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Gender: Male
Hometown: Northern VA
Member since: Fri Oct 29, 2004, 09:34 AM
Number of posts: 28,678

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The Latest Vintage Craze In Music Isn’t Vinyl — It’s These Old-Fashioned Recording Booths

Before smartphones, before voicemail, before the advent of answering machines, the easiest way to record your voice for a loved one was to step into a Voice-O-Graph booth.

The Voice-O-Graph was a do-it-yourself recording studio the size of a small closet. Walk inside, close the door, deposit 35 cents and make a record of your own. The machines cranked out a lacquer-coated disc that held about a minute of crackling sound. During World War II, soldiers and their families swapped the plates across oceans. They felt more alive than a letter, and they didn’t clog up what was then a limited number of long-distance phone lines.

Painted advertisements on Voice-O-Graph booths promised technological wonder rarely available to regular folks at the time. “Step in! Record your voice!” “Hear yourself as others hear you!”

Voice-O-Graph booths once peppered movie theaters, arcades, state fairs and bus stations across the U.S. But with the advance of compact cassettes in the ‘60s, the machines were relegated to garages, cellars and garbage heaps — obsolete and unwanted.

Whole article by By Ally Schweitzer here:

Came across this thanks to Kojo Nnamdi's show on NPR today.

Hey Kids, Let's Make a Ghost Costume!

A Last-Minute Ghost Costume In 4 Simple Steps! from Conan O'Brien

The incredible story of a Chesapeake steamship that helped create Israel

Of all the passenger vessels that once plied the waters of the Chesapeake Bay, perhaps none had as interesting a life as the S.S. President Warfield, flagship of the Baltimore Steam Packet Co., aka the Old Bay Line. It saw more of the world than most ships of its kind.

The ship’s namesake was Solomon Davies Warfield, president of the Old Bay Line. Warfield came from a wealthy Baltimore family with a deep affection for the South. (Or an antipathy for the North. Warfield’s father was one of the Maryland legislators imprisoned by the Union after the start of the Civil War.)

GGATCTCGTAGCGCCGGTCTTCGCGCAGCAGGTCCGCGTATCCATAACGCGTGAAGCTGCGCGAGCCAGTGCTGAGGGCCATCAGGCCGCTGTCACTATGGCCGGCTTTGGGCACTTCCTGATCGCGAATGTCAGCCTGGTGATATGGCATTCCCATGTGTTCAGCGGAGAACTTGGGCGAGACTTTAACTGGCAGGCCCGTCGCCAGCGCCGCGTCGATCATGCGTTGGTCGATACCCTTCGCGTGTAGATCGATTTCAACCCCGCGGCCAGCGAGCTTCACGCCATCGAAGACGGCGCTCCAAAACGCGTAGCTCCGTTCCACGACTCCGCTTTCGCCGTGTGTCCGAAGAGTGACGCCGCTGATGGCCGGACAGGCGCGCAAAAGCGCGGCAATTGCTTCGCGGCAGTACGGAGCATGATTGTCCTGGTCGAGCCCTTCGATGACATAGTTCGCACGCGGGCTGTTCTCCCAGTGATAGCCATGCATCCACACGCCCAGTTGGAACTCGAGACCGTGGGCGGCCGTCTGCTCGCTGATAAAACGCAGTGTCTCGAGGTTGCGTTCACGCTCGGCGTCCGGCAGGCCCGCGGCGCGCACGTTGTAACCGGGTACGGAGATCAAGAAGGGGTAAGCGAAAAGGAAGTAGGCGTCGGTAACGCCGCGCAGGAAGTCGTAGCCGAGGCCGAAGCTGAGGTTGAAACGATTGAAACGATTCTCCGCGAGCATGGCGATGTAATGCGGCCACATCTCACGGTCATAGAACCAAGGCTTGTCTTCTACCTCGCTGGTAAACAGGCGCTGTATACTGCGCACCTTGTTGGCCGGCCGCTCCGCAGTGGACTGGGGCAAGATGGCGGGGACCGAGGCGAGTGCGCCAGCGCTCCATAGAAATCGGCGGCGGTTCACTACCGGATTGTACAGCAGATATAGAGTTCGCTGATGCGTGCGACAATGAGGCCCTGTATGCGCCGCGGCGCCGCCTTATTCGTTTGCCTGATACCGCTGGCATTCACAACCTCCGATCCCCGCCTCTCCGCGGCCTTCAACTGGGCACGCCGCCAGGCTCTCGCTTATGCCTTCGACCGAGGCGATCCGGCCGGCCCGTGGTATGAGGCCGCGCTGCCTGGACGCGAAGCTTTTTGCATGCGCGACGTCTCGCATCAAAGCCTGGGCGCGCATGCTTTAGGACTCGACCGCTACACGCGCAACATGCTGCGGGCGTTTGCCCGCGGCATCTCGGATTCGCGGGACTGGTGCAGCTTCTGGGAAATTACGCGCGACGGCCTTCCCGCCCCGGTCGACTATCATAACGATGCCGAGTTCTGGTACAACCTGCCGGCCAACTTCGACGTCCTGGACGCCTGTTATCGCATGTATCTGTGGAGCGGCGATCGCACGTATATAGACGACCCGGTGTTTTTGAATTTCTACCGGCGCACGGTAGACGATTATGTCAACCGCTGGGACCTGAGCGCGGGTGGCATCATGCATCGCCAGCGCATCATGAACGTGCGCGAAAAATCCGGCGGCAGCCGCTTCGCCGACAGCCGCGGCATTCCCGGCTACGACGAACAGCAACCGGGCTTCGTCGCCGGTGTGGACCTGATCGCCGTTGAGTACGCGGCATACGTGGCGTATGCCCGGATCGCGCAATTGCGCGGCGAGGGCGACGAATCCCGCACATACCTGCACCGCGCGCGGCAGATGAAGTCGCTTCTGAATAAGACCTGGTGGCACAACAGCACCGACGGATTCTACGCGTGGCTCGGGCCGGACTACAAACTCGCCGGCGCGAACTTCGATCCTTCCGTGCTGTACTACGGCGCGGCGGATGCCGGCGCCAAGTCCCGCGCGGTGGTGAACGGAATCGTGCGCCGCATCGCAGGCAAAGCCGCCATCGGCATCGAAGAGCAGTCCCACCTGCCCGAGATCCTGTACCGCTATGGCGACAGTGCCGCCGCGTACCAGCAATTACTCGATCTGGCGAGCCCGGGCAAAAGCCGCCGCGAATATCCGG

The 400-passenger boat was originally going to be called the Florida, but a month after its keel was laid at the Pusey & Jones shipyard in Wilmington, Del., Warfield died. One of Warfield’s nieces did the honors when it was christened in 1928, but not his most notorious niece, Bessie Wallis Warfield, whom the world would later know as the Duchess of Windsor.

The President Warfield was the nicest boat in the Old Bay Line’s fleet, painted a gleaming white, with a saloon paneled in ivory, a double staircase and some staterooms fitted with actual bathtubs. Dinner came from Maryland’s bounty: terrapin, canvas back duck, quail, oysters, roe. When the 18th Amendment was repealed, the ship even boasted a bar. (Before then, the space was a barbershop.)

rest of the John Kelly article from the Washington Post here:

O'Malley's been highlighting a proposal to modernize and streamline Food Stamps

Here's what that is all about: https://twitter.com/EasyFoodStamps

and why it is so needed:

Navigating a Bureaucratic Maze to Renew Food Stamp Benefits
by Winnie Hu of the NYT (July 23, 2015)

Three months after Delbert Shorter’s food stamps were cut off, he still does not know why.